(Sean) While Paul was very nice, I couldn’t help but get the feeling that we were walking into a horror movie. The overly nice inn-keep, heading out into a desolate village, the house was over 200 years old, Paul was very well versed in military and local history, we just kept driving farther and farther into the country side. I put those fears aside, thinking if i tried to strangle or kill him first- that i would look like the crazy and end up on the news. Plus he was like 6 foot 4 and an overall friendly guy.
When we came in Jane immediately offered us tea and started asking us where we were headed next so she could help us plan for the next part of our trip. She pulled out maps and they both chatted about their favorite places in France as we sipped tea, a little confused as to which side of the Channel we were on.
Trying to find a grocery store and be cheap was out of the question so we went to the local pub, The Oyster Shucker. It was run by a family from Manchester and was empty except for a French regular who came in late to watch the football match and the bar cat who sat next to sean all night. There was a roaring fire, which was good because it was sleeting by the time we left.
The owner and his son were hilarious and chatted us up for hours telling us all the reasons France was a backwards country and occasionally why England and the US were backwards too. They treated us to some wine at the end of the night and we felt like family.
We stayed and drank pints and chatted with them for several hours, happy to have conversations in English, then at some point we decided to make our way back to the B&B, in the sleet with no street lights. They walked us out wishing us luck and safe travels and offering us flashlights to borrow because it really was pitch black outside, but we decided to take our chances with Sean’s flashlight phone app, luckily doing just “fine”.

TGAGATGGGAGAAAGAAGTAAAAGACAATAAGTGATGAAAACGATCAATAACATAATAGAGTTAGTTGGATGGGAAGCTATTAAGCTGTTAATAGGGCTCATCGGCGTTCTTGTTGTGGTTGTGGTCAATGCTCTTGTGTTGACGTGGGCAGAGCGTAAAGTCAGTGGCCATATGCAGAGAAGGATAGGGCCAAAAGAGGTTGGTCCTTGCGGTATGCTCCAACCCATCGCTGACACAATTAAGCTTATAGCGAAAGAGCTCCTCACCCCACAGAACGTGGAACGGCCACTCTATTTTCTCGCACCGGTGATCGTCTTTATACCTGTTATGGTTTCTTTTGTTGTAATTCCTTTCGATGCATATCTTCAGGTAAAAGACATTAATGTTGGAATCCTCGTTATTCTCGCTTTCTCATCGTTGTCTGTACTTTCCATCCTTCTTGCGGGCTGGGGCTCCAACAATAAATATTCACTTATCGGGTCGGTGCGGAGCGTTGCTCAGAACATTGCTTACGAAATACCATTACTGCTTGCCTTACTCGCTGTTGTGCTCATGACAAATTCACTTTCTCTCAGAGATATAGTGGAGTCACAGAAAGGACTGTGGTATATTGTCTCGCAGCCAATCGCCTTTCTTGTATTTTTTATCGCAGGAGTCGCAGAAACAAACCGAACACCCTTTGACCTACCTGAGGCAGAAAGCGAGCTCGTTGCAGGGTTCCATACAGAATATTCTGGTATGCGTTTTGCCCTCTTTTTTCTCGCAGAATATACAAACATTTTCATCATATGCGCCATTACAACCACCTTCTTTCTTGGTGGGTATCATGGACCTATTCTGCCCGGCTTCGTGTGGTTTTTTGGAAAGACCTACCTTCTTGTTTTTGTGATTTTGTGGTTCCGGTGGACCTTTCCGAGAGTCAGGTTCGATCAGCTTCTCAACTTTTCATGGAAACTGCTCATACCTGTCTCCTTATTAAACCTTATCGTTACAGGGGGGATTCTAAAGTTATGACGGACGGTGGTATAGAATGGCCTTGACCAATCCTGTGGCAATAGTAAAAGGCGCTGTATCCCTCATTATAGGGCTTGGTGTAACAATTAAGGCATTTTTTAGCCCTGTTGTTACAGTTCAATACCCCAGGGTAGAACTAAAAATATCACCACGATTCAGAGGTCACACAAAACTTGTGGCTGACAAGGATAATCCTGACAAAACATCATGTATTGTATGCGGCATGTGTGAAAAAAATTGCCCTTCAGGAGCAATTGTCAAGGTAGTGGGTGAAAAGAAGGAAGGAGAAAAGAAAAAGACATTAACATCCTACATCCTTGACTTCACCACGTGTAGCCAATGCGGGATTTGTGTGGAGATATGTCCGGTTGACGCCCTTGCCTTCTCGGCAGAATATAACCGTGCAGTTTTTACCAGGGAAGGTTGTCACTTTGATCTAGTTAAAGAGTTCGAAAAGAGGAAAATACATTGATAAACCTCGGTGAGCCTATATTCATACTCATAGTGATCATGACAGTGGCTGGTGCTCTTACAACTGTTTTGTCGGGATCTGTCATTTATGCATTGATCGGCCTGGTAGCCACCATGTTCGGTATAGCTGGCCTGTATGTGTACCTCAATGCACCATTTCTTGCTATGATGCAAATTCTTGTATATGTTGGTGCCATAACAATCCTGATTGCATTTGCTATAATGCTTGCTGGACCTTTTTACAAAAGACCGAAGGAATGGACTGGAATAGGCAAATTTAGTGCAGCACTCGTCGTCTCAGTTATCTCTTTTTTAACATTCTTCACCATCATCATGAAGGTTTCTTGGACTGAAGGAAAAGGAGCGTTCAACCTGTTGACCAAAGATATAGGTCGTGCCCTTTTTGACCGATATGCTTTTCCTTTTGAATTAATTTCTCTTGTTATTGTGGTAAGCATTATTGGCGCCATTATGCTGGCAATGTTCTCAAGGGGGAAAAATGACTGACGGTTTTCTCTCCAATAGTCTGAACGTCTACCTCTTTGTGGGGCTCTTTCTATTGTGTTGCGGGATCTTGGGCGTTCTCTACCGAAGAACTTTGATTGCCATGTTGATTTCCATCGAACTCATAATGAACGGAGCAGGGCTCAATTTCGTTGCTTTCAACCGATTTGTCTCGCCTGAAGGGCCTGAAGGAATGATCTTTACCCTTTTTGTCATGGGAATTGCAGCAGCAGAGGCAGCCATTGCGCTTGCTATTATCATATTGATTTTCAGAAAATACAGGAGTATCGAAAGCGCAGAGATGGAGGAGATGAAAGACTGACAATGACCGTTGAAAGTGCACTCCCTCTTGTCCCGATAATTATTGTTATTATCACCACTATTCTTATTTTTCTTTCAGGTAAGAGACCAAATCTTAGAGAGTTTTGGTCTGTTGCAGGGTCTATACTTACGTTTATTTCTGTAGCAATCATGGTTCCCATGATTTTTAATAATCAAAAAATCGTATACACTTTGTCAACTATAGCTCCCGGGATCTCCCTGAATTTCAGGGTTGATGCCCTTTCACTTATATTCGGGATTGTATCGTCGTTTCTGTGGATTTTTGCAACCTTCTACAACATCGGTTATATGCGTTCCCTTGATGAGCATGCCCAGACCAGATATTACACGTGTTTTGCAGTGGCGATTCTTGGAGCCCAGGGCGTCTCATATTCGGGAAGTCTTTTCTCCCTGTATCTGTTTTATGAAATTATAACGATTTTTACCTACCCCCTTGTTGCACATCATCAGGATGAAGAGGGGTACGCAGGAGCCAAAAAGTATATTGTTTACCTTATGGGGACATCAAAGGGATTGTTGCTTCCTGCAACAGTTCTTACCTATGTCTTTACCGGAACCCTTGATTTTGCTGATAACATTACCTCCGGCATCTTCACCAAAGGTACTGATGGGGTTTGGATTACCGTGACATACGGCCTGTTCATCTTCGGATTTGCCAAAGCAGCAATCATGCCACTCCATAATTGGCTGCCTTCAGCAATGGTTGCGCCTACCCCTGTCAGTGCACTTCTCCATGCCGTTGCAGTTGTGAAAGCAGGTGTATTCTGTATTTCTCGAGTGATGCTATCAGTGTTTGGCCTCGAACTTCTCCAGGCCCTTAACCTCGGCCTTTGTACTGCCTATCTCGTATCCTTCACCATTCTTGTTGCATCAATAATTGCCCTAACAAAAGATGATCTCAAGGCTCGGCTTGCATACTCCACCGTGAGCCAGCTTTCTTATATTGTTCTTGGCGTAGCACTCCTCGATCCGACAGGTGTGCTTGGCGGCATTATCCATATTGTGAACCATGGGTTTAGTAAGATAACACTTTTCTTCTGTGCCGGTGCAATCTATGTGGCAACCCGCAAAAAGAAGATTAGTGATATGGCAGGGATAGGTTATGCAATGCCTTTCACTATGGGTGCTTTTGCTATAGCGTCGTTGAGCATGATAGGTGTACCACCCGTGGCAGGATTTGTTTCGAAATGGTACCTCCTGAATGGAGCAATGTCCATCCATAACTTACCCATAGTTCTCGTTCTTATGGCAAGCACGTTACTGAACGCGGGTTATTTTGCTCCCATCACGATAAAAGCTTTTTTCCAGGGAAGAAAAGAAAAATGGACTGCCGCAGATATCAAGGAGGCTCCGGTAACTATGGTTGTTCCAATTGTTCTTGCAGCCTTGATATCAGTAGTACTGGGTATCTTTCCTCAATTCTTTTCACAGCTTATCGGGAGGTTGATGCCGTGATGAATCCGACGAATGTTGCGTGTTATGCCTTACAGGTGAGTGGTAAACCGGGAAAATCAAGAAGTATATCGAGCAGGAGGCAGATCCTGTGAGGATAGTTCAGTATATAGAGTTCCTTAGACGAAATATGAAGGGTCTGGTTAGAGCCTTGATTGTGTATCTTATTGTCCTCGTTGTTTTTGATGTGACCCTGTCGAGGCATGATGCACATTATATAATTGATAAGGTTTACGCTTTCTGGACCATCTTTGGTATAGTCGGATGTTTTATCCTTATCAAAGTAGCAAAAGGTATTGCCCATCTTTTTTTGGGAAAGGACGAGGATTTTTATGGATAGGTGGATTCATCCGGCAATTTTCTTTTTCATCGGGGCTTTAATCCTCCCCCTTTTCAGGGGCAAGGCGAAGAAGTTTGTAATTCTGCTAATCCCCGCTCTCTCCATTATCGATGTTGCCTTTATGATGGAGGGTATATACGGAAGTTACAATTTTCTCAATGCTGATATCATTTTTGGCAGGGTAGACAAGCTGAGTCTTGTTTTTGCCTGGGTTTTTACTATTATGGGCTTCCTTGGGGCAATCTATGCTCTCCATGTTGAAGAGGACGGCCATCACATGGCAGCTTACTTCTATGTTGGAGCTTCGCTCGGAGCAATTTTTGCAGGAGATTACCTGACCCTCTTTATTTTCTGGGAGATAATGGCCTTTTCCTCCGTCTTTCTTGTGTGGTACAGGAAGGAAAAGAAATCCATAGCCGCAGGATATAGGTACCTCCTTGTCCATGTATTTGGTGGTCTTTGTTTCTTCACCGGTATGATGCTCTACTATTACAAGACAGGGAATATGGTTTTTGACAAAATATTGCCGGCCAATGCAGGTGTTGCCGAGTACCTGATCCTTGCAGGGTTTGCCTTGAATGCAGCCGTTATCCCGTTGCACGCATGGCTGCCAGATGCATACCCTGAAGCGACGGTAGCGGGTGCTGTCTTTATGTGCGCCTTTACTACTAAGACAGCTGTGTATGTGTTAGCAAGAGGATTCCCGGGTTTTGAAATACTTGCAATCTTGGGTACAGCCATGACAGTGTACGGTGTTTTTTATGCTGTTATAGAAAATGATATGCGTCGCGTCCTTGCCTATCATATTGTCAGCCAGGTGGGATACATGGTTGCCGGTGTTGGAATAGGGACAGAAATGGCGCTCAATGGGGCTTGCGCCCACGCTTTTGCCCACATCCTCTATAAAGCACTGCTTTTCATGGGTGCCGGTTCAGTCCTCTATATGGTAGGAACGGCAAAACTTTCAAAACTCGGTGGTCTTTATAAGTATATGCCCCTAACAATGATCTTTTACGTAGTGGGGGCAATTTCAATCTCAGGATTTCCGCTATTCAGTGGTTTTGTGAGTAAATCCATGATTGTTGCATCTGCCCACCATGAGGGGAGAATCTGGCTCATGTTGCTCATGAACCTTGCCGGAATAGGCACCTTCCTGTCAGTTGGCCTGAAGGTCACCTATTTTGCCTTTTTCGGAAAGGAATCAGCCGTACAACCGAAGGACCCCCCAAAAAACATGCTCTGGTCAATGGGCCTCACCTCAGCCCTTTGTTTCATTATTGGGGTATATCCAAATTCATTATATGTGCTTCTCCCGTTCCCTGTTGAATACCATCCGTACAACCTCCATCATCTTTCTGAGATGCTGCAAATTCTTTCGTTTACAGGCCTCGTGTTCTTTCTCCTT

The next day we woke up early and while we had breakfast Jane gave us bus and train schedules for our next destination after Mont Saint Michel, Saint Malo. Paul drove us to Mont Saint Michel, giving us more local information along the way and finally dropping us off with concise directions and warm wishes. The only thing they didn’t do was pack our sack lunches.
Mont Saint Michel itself was great, despite the miserable weather, which did help to drive some crowds away. We toured the abbey, then the surrounding town and finally went out to the mud flats just in time to see that the tide was starting to come in. Our bus left late, so to kill time we drank vin chaud, had a crepe with salted caramel and some pizza. I finally bought some gloves too.
The building is much more impressive from a far then up close, the silhouette of Mont Saint Michel is breath-taking but getting up close in the nitty gritty is a little more dungeons and dragons errr something.